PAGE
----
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Speech Making: Using Non Computer Presentation Tools

By: Chris Hogan MSc - Updated: 9 Sep 2012 | comments*Discuss
 
Business Speech Speaker Computer

As we pointed out in our article on the use of computer presentations in business speeches, it's very rare to see a business speech that doesn't have an accompanying computer presentation on a projector or large screen. But there are techniques used in effective business speeches that cannot be easily replicated using a computer, so there's still scope for non-computer presentation tools.

Situations Requiring Non-Computer Presentation Tools

Some business speakers refuse to use computer presentations because they believe that they detract from the speech they are making. Although this does still happen, it is getting less and less common. It's more likely that a business speaker will use non-computer presentation tools or visual aids alongside a computer presentation.

It's when a speaker wants interaction with the audience that the computer presentation often falls down. Simple tools like the flip-chart and whiteboard then come into play. For example, speakers will often ask for suggestions from the audience to make them think, or purely to keep them interested and engaged, and they can be very quickly written on a flip chart or whiteboard.

Writing on the Fly During a Business Speech

Although there are computer tools that allow a speaker to write things on the fly and appear on the overhead screen, they aren't intuitive and many require the presentation to be minimised. This interrupts the smooth flow of a business speech and is frankly unnecessary if there's a pen to hand.

A whiteboard can therefore be very useful, for example for writing up comments from the audience or new ideas that come up. Many business speakers use a whiteboard to write down questions that they are asked that they don't want to answer immediately. Then later on, they can check to see if the question was answered in the course of the presentation or not.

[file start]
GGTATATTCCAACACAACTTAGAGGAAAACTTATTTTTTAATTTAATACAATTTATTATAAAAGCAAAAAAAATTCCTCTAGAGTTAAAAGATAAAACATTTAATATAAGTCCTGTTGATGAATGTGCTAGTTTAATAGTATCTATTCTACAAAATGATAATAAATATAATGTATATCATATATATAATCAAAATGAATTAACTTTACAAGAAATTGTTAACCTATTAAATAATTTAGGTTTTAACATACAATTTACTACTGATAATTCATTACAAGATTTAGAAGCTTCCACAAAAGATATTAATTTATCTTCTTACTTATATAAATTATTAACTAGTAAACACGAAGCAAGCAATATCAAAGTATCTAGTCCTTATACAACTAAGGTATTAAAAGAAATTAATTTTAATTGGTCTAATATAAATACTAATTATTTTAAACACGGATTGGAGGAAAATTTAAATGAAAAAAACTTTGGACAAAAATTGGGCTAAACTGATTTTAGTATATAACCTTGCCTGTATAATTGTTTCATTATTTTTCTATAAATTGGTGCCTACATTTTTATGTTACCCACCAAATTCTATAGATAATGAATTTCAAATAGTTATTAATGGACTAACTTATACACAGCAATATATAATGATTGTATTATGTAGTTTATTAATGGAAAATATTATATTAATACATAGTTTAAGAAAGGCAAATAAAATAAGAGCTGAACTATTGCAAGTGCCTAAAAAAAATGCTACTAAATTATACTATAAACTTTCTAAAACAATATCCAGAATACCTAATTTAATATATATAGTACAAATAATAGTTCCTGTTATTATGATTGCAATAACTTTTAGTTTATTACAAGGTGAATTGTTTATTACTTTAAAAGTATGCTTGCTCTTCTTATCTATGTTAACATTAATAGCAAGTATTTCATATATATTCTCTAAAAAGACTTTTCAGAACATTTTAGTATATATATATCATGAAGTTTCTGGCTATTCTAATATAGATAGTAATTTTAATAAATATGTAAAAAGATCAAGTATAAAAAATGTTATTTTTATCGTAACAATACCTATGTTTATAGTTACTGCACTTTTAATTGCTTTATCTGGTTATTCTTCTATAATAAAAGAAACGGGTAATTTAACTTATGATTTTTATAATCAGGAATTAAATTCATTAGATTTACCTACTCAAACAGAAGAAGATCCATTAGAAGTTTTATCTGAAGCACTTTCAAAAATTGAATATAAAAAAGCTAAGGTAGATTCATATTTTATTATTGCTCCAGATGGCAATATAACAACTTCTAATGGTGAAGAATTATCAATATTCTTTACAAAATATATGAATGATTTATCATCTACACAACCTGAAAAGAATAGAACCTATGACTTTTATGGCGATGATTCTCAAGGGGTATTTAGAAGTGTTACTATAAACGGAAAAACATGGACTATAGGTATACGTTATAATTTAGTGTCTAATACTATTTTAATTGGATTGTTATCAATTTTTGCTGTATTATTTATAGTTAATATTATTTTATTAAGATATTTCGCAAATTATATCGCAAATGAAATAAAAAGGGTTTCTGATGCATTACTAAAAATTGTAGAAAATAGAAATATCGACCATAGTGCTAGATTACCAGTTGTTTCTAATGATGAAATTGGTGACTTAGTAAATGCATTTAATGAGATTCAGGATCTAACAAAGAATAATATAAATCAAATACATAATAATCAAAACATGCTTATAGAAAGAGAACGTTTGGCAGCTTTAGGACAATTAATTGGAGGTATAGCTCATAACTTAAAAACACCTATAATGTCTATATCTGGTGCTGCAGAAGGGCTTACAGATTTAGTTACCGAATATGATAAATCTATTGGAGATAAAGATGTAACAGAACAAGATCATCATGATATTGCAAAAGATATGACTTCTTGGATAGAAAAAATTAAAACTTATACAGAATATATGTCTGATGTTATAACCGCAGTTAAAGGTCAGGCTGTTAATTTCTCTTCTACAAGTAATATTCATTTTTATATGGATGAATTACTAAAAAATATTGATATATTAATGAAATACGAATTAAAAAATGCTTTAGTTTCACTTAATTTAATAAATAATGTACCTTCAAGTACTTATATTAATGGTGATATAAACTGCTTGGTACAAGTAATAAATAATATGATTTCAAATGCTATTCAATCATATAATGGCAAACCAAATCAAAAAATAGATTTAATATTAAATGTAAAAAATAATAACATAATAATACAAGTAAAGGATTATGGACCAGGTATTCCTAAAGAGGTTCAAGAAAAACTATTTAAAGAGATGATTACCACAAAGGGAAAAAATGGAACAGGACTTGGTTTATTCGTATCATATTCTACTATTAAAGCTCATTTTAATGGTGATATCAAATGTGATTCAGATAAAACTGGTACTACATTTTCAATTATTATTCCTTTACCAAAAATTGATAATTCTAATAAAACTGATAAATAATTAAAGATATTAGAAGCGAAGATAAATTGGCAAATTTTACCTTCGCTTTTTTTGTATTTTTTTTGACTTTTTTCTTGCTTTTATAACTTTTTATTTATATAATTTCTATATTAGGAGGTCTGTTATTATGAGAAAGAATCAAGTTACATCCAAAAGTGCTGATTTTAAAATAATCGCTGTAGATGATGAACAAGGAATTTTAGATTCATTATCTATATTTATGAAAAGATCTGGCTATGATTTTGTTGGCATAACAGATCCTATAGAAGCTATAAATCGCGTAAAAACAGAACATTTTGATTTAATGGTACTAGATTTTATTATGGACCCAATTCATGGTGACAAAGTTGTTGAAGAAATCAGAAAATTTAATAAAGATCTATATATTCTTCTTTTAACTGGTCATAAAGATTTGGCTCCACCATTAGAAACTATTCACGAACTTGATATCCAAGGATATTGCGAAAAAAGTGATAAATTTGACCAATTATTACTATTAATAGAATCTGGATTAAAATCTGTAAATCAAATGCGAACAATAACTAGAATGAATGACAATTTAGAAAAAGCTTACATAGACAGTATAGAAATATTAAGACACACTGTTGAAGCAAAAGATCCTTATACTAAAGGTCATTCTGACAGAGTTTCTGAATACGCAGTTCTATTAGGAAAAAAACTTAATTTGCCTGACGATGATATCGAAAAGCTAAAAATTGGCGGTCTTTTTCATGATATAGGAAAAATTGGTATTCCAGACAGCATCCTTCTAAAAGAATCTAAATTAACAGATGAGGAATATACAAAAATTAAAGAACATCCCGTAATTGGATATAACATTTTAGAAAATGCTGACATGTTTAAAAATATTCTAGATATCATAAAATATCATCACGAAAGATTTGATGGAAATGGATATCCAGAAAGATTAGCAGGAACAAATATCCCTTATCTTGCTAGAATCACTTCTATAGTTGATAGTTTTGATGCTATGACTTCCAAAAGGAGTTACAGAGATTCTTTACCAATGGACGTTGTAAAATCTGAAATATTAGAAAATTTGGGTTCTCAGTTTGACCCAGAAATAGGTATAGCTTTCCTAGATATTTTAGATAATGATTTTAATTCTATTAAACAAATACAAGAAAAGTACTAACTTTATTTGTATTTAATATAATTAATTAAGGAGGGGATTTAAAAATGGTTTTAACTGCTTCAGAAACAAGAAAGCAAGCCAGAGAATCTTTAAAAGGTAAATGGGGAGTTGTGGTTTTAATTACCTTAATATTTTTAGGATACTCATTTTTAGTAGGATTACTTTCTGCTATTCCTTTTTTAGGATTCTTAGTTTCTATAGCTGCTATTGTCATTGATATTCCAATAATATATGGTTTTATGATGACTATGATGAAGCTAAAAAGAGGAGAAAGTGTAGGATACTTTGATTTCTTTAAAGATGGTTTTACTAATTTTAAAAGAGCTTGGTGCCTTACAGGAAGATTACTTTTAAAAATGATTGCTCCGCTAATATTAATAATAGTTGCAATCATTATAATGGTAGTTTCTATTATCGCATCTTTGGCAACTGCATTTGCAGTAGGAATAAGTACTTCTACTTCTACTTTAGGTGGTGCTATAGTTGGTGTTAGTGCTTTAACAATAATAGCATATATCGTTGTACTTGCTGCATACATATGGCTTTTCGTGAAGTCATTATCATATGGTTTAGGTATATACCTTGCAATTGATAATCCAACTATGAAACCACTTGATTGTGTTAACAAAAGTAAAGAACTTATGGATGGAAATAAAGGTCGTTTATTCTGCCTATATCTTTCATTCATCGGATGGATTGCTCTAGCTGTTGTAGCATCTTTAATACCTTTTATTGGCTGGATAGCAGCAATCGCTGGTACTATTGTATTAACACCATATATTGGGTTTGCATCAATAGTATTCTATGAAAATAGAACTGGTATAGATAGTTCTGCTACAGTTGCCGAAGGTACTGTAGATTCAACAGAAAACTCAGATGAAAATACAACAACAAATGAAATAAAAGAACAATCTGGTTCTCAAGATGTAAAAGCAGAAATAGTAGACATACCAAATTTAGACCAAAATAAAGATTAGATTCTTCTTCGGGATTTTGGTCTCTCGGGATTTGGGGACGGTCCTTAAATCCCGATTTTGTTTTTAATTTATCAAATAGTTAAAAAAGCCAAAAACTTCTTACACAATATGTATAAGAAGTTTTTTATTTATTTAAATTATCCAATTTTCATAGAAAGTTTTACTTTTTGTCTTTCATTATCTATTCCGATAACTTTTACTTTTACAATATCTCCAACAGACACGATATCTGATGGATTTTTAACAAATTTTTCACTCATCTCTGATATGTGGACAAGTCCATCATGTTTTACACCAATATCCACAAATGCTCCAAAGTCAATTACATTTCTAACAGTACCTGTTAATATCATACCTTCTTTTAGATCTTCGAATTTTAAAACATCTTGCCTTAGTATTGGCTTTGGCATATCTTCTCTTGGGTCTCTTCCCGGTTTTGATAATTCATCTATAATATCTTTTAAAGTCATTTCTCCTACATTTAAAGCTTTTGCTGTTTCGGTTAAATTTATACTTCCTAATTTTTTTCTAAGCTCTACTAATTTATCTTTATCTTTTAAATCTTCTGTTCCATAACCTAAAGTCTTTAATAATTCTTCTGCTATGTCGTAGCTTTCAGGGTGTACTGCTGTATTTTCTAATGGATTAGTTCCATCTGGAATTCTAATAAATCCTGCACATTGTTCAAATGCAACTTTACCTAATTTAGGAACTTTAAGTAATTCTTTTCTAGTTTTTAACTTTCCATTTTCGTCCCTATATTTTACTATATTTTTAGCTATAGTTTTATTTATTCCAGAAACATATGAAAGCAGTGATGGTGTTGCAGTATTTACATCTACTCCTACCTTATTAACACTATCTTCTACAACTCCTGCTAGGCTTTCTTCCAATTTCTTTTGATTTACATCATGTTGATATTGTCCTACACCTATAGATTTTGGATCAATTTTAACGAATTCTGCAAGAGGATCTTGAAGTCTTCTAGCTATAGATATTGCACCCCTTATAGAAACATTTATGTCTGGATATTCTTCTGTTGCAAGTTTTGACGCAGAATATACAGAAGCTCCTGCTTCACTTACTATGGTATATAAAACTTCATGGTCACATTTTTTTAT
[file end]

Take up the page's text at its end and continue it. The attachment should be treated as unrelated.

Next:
Whiteboard Versus Flip Chart

The benefit of the whiteboard is that things written up on it can stay there throughout the speech, at least until there's no more space. This is when the flip-chart comes into its own.

Although a flip chart usually has less space to write on than a whiteboard, the sheets can be torn off and stuck around the room, using blu-tac, sellotape or anything else that comes to hand. This means that they can remain as a point of reference throughout the rest of the business speech.

Alternative Presentation Tools

The whiteboard and the flip chart aren't the only non computer presentation tools in use today but they are by far the most common. Other aids that can help get your message across are handouts, leaflets and other paper materials that people can take away with them. Be wary of giving out handouts at the beginning though, as people may be tempted to read ahead and skip over the thread of your argument.

Overhead projectors are still in use by some business speakers, largely for the same reason as whiteboards and flip charts, you can draw on the transparencies on the fly to make a particular point. But make sure you use a non-permanent marker or you will have to print out the transparency again.

Don’t be a Slave to Technology

The main point of this article is that an effective deliverer of business speeches will use the best presentation tools available to them. This often means using visual aids that aren't computerised rather than being a slave to the PC simply because it's there.

Remember that the purpose of any business speech is to get the points across in the most effective way and whether or not you rely on a computer or ordinary visual aids is completely irrelevant.

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